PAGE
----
2. The POLAR mission

POLAR was a dedicated GRB polarimeter launched as part of the Chinese Tiangong-2 (TG-2) Space Lab on September 15, 2016. The instrument, of which a detailed description can be found in Produit et al. (2018), made use of a segmented scintillator array of 40 × 40 plastic bars, optimized for performing polarization measurements in the 50 − 500 keV energy range. The plastic scintillators were readout in groups of 64 using multi-anode photomutiplier tubes (MAPMTs). The polarization of an incoming gamma-ray flux can be derived from measurements of the scattering angle distribution of the incoming photons. This scattering angle is measured by POLAR using the scintillator array. Useful polarization events consist of photons that scatter at least once in one of the scintillators and subsequently (within a 100 ns time window) interact, either through Compton scattering or through photo-absorption, in a second scintillator. The scattering angle is then deduced from the position of the two scintillators in which an energy deposition was measured. Finally, a distribution of the scattering angles, often referred to as a modulation curve in the polarimetry community, can be produced for a full measurement. An example of such distributions, simulated using the POLAR Monte Carlo software (Kole et al. 2017) for 100% polarized and for 100% unpolarized flux can be seen in Fig. 1.

thumbnail Fig. 1.

An example of a simulated scattering angle distribution of polarized (blue) and unpolarized (brown dotted) flux as would be produced by POLAR for an off-axis GRB (170207A is taken as an example here). Both distributions show a 360° modulation induced by the off-axis incoming angle of the GRB as well as some instrument-induced effects. The polarized distribution additionally shows a 180° modulation, as well as an additional small 360° modulation induced by the polarization of the incoming flux.

Using a perfect instrument, the scattering angle distribution from a polarized flux would show only a 180° modulation, while that from an unpolarized flux would be flat. For actual instruments the scattering angle distributions appear significantly more complex; first, because GRBs typically enter the instrument with a nonzero incoming angle with respect to zenith (the off-axis angle). A 360° modulation is induced as photons scattering back towards the incoming direction of the GRB have a greater chance of escaping the instrument. Second, instrumental effects are seen in the distribution. For POLAR one clear effect is the presence of peaks at 90° intervals induced by the square geometry of the instrument, which favors some scattering angles over others. Other, less clearly visible effects stem from nonuniformity in detector sensitivity, for example, as a result of differences in efficiency for different MAPMT channels. The 180° modulation induced by the polarization is added to all these other effects in case of a polarized flux. In addition to a 180° modulation, the polarization can induce a second 360° degree modulation especially for GRBs with a large off-axis incoming angle. It should therefore be noted that the frequently used method of dividing the measured scattering angle distribution by a simulated distribution of an unpolarized flux, which removes all effects not induced by polarization from the distribution, and subsequently fitting this with a 180° modulation is therefore not correct. This is especially true for instruments with a wide field of view.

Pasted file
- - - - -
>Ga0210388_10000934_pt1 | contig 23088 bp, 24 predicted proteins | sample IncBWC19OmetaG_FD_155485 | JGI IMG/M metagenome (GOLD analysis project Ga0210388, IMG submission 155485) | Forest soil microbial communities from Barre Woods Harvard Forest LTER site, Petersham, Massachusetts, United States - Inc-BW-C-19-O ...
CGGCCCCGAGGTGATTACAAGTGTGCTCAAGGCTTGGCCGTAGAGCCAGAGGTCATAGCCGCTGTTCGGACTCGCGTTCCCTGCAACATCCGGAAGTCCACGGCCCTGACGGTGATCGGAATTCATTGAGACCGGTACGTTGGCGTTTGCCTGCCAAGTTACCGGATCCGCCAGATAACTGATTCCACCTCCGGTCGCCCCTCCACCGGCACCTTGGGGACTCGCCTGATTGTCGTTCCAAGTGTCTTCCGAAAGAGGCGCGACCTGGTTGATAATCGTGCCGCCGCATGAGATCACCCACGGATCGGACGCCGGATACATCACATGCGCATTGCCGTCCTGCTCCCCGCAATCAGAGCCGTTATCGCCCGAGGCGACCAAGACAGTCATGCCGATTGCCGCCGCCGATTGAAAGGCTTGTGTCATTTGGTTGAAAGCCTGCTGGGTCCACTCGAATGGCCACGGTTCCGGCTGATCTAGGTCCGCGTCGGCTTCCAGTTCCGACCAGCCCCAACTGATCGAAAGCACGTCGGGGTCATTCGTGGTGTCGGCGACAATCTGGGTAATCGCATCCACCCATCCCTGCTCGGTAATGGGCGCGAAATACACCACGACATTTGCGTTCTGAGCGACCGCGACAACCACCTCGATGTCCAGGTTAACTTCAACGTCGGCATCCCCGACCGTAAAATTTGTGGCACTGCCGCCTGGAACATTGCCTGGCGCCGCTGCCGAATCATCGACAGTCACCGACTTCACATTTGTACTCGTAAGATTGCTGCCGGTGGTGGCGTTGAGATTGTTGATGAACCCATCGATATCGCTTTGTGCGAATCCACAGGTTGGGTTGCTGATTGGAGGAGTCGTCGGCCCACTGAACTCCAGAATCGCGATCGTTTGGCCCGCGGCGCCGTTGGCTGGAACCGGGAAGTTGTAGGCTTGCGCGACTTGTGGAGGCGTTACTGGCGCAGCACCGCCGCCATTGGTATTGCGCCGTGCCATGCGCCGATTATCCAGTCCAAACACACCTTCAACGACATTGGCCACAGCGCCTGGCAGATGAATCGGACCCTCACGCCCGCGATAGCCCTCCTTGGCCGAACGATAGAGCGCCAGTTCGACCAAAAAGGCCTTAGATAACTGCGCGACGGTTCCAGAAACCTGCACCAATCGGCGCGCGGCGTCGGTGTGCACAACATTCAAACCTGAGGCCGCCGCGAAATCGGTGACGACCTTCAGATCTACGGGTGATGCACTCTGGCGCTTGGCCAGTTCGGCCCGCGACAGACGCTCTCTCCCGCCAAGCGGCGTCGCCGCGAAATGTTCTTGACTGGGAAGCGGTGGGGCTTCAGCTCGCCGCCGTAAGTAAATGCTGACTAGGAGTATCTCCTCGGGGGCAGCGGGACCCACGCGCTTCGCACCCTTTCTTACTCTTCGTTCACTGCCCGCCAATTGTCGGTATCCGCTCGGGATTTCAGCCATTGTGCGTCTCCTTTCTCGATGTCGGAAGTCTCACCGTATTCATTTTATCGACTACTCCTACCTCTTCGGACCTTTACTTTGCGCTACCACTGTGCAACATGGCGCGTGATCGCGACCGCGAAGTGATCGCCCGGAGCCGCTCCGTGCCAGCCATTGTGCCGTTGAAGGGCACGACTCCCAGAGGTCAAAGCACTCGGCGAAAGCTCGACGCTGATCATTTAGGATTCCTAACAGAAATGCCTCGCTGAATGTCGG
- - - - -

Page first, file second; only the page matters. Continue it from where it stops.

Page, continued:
It should furthermore be stressed that instrumental effects can also induce a 180° modulation, which, if not modeled correctly in the MC, will appear as a polarization signal in the analysis. It is therefore crucial for polarimeters to be well calibrated such that all features in the scattering angle distribution are understood and well modeled in the instrument response. Any discrepancies between the real and modeled instrument response can, in the analysis, result in a false polarization signal, whereas they are unlikely to result in an underestimation of the polarization. This results from the effect that polarization adds fluctuations to the scattering angle distribution, which is flat for an unpolarized flux; while model-induced errors are highly likely to induce fluctuations that make the distribution less flat, it is unlikely for such errors to flatten a distribution. To reduce systematic effects, the POLAR instrument was carefully calibrated both on ground, of which a detailed report can be found in Kole et al. (2017), and subsequently in orbit (Li et al. 2018; Xiao et al. 2018). As reported by Kole et al. (2017), the polarization measured for an unpolarized flux, which is induced due to uncertainties in the instrument response as well as due to statistical uncertainties, was of the order of 2%. This error is taken as a systematic error induced by uncertainties in the instrument response in all the analyses presented in this work. The error is directly taken into account for all the results presented here by adding it to the simulated scattering angle distributions.